Question: If the amendment is approved, what would it do?
Answer: It would allow doctors to prescribe pot under Florida law. It would require the Florida Department of Health to register and regulate marijuana businesses. It would allow those businesses to acquire, cultivate, possess, process, transport, sell and administer marijuana. It would allow patients with prescriptions to use it. And it would allow “personal caregivers” — also regulated and registered by the DOH — to help. Q: What is the Supreme Court considering?
A: Opponents want the court to rule that the proposal does not meet requirements to be on Florida’s ballot. They say the ballot language — limited by law to 90 words — is a misleading summary of the full, six-page amendment. They also argue that the amendment changes more than one government function, while amendments must be limited to “single subjects.”
Q: What is the “single subject” argument?
A: Opponents note the law’s potential widespread effects on the Department of Health, Legislature, law enforcement, open records and courts.
But advocates cite a previous court ruling that a proposal “that affects several branches of government will not fail; rather it is when a proposal substantially alters or performs the functions of multiple branches that it violates the single-subject test.”
Q: Who’s taking sides?
A: The sponsor is People United For Medical Marijuana, led by Orlando lawyer John Morgan; Broward County consultant Ben Pollara; and University of Florida law Dean Emeritus Jon Mills.
Opponents include Florida Attorney General Pam Bondi; Florida House Speaker Will Weatherford; Florida Senate President Don Gaetz; and some business, police, sheriff’s, doctors’ and anti-drug groups.
Q: Why is this hearing important?
A: If Bondi’s side wins there, the medical-marijuana effort is dead for at least a year. If Morgan’s group wins, it still must gather 683,159 voter signatures to get it on the ballot — it now has about 500,000, Pollara said Wednesday — and then persuade 60 percent of voters to say yes. Yet polls offer them strong encouragement. A November Quinnipiac University poll found voters favoring it 82 percent to 16 percent.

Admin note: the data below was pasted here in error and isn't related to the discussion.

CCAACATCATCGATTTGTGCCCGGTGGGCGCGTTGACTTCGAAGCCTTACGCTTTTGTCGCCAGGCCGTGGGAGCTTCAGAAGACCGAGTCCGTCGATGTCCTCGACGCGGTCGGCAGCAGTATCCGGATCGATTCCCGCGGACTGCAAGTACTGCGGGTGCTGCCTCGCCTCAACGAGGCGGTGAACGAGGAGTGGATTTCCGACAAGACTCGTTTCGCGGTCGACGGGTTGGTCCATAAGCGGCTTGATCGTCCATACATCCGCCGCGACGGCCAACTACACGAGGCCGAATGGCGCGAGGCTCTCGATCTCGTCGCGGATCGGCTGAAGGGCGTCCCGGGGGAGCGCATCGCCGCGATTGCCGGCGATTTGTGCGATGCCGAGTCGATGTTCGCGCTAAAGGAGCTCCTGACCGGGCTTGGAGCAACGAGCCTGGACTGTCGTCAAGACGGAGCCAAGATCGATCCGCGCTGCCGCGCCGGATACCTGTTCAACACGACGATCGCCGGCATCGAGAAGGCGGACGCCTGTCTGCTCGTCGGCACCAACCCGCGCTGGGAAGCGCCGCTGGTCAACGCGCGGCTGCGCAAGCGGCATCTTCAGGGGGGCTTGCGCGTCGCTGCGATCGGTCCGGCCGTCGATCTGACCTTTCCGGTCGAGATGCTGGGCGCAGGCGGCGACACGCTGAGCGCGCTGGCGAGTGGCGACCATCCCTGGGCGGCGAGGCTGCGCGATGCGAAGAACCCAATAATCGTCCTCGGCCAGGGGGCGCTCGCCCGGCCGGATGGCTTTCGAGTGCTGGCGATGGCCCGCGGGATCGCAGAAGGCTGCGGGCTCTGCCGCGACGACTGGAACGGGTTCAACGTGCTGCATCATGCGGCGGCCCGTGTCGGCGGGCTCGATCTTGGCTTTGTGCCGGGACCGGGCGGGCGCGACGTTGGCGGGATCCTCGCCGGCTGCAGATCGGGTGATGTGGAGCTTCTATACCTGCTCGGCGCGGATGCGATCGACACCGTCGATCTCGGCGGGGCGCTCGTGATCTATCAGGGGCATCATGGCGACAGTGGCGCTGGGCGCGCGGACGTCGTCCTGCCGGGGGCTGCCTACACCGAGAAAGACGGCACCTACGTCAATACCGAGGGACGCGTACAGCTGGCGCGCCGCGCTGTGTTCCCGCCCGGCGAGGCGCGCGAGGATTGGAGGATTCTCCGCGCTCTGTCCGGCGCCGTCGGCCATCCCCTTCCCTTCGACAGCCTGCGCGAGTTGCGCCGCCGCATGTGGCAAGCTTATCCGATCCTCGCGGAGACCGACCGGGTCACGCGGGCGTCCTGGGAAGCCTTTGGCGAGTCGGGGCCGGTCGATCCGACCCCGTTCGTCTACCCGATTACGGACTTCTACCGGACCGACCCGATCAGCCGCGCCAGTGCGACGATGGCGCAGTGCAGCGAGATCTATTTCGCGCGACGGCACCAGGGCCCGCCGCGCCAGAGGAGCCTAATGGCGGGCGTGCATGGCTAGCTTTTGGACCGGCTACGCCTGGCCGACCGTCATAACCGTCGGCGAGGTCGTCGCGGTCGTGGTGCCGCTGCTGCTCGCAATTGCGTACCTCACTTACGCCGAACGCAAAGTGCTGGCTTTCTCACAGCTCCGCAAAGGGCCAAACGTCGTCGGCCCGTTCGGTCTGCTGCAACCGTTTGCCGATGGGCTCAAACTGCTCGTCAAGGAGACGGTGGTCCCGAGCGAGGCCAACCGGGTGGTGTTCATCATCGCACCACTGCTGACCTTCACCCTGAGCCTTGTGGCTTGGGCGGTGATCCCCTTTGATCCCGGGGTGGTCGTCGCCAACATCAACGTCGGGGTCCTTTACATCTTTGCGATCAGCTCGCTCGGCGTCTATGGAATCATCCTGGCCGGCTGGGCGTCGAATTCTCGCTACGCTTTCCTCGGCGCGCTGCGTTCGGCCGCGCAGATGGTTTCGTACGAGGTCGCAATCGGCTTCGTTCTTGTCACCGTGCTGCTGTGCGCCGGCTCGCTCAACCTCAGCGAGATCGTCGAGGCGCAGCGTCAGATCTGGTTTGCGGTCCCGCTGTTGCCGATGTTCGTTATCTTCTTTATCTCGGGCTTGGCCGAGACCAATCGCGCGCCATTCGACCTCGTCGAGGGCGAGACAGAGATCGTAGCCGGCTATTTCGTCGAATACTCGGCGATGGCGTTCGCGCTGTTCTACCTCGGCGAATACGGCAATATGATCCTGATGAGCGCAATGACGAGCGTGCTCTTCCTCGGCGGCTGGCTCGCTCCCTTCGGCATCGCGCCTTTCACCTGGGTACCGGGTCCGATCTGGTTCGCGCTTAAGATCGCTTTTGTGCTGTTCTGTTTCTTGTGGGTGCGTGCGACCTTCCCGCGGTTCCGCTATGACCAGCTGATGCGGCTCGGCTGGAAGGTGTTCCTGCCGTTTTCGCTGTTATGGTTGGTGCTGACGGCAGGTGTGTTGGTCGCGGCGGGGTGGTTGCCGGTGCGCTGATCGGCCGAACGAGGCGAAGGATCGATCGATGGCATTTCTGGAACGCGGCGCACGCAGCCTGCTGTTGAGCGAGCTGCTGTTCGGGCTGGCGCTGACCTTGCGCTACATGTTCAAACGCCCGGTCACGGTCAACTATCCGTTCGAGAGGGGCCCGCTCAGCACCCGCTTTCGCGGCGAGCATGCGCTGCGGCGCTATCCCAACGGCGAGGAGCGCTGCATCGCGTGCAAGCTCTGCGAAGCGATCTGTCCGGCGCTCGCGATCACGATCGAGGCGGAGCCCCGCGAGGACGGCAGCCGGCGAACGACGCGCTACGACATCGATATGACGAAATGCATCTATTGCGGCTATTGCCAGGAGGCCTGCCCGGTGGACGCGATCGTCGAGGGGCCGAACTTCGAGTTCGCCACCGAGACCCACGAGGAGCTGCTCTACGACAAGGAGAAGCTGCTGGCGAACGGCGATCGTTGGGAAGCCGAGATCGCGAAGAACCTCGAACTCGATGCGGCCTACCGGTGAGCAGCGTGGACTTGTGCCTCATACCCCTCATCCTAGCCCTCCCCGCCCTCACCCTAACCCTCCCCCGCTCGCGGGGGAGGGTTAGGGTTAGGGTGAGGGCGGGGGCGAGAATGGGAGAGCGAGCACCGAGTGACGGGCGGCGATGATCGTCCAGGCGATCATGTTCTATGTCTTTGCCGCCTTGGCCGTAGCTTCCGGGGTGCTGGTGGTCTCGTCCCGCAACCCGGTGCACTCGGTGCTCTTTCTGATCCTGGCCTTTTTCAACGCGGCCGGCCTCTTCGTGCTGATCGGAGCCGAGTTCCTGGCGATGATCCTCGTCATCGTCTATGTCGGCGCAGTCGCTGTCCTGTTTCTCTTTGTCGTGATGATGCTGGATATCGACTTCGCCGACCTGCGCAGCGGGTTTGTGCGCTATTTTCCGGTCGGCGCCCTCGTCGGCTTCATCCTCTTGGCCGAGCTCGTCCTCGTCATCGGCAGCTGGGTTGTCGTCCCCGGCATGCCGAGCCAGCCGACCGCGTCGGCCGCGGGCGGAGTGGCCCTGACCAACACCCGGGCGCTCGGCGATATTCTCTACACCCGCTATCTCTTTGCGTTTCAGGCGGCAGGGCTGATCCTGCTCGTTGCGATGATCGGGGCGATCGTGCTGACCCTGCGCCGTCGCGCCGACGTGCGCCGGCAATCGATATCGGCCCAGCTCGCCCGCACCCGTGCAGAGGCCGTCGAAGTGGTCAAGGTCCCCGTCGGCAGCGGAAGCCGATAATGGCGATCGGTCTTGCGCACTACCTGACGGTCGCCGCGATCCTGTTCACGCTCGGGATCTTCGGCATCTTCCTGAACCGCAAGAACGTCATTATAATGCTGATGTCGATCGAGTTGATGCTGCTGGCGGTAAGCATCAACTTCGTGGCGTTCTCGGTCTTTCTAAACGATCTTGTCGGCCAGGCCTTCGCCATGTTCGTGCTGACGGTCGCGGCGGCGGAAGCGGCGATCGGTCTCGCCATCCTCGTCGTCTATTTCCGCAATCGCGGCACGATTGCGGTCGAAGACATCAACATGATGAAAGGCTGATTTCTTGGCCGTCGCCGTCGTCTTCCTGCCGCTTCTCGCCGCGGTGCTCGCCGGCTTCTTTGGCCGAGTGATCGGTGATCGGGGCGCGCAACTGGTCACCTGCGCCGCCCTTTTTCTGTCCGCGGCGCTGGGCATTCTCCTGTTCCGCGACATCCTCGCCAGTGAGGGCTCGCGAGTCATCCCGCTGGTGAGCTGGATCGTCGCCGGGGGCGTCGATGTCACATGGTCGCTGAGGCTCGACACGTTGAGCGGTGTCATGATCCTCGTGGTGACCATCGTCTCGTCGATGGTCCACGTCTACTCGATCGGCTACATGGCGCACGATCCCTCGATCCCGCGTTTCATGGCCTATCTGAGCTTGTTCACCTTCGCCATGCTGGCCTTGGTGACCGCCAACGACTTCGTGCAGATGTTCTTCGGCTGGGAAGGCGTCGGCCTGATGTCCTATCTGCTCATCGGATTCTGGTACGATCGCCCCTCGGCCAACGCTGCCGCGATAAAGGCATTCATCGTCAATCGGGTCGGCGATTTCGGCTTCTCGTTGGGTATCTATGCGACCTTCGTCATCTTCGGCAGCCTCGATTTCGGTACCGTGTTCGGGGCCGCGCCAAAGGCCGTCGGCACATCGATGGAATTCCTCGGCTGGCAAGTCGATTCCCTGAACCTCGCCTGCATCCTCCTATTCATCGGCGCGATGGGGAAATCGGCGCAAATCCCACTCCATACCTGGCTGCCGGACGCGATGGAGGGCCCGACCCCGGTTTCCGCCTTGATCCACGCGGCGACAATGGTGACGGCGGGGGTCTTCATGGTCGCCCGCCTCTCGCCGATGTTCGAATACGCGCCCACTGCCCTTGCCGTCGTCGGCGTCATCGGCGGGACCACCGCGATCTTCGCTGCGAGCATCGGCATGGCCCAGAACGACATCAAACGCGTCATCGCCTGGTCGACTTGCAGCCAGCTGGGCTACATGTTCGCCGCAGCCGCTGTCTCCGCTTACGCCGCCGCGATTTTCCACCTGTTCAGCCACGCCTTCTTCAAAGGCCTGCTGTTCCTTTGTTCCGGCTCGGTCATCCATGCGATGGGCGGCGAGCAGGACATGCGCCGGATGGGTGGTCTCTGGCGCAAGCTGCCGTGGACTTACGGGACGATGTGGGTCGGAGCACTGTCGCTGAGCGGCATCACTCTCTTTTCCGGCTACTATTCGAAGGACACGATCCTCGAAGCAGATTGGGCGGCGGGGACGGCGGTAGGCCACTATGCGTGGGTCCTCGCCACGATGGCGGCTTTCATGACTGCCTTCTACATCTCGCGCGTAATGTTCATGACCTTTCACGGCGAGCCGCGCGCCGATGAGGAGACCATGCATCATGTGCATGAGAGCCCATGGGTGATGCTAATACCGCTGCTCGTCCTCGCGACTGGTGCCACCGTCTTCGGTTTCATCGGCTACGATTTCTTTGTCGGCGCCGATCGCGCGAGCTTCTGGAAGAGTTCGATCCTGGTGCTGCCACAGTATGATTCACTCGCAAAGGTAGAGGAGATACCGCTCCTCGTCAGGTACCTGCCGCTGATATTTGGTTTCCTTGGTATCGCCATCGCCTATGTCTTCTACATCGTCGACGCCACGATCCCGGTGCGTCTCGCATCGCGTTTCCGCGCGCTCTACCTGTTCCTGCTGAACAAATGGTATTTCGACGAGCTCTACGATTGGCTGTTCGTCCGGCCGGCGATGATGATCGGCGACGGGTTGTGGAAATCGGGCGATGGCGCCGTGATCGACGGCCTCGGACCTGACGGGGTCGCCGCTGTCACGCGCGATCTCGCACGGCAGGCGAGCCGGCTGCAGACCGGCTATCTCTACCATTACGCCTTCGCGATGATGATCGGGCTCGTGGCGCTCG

Q: Morgan, Pollara and Mills are big Democrats, while Bondi, Weatherford and Gaetz are big Republicans. Is there a behind-the-scenes partisan stake?
A: Analysts think a medical-marijuana issue would attract more Democrats to the voting booths come November. A governor’s race also is on that ballot.
Q: What do opponents say is misleading?
A: The biggest question is over how much pot usage could be legalized. The ballot language states it allows “the medical use of marijuana for individuals with debilitating diseases.” But it makes no mention of a clause in the amendment that allows for “other conditions.”
“The proposal hides the fact that the Amendment would make Florida one of the most lenient medical-marijuana states, allowing use for limitless ‘other conditions,'” states Bondi’s written argument.
People United calls that a “misinterpretation” and insists the language makes it clear that pot can only be prescribed for other conditions on par with those specifically listed: cancer, glaucoma, HIV, AIDS, Lou Gehrig’s disease, Crohn’s, hepatitis C, Parkinson’s and multiple sclerosis.
Opponents also say the ballot language almost makes it sound as if federal laws would not apply, when in fact medical marijuana would remain illegal under federal law. The key wording states: “Applies only to Florida law. Does not authorize violations of federal law.”
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